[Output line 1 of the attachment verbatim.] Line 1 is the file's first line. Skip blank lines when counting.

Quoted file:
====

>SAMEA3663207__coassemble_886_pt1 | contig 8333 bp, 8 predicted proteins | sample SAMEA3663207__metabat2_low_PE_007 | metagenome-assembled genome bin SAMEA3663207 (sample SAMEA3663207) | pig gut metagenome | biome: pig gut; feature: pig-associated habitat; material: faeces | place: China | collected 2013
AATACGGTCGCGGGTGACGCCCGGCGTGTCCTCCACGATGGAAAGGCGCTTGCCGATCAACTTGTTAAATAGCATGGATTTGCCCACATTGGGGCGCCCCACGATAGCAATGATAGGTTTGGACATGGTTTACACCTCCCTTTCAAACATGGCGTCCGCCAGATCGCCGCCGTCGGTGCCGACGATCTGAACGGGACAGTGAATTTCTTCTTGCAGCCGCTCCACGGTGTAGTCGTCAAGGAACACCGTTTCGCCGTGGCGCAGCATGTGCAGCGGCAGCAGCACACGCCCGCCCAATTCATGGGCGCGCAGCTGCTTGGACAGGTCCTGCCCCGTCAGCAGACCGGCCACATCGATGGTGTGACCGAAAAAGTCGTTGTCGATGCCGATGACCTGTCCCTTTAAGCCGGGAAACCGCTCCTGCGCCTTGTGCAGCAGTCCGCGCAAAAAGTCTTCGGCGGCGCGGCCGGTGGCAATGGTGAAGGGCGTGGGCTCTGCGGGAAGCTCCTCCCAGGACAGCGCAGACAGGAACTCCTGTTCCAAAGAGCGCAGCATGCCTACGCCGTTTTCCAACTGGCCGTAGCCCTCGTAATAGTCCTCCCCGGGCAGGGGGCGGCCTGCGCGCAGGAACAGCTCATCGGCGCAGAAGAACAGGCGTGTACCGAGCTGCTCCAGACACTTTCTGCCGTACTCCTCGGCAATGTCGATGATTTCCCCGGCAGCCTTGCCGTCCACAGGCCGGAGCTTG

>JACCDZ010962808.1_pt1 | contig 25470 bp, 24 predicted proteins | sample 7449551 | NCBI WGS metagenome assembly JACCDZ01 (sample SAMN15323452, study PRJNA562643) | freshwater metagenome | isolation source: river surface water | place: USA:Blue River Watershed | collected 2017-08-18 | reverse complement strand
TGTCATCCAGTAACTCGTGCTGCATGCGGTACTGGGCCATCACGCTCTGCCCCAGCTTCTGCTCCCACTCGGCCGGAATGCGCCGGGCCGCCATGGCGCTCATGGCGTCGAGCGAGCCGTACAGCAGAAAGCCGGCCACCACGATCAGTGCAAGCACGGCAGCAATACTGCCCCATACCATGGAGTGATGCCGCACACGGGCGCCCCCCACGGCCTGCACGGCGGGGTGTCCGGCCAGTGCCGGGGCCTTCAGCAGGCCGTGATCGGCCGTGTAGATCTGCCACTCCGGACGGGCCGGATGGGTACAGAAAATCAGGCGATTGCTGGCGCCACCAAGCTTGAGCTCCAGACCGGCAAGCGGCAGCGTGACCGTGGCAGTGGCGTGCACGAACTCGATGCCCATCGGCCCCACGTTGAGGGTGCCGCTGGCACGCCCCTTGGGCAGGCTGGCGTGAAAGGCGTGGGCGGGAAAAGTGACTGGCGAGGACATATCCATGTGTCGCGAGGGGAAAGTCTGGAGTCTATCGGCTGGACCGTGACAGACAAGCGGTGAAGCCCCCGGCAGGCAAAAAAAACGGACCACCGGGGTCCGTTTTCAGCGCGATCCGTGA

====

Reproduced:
>SAMEA3663207__coassemble_886_pt1 | contig 8333 bp, 8 predicted proteins | sample SAMEA3663207__metabat2_low_PE_007 | metagenome-assembled genome bin SAMEA3663207 (sample SAMEA3663207) | pig gut metagenome | biome: pig gut; feature: pig-associated habitat; material: faeces | place: China | collected 2013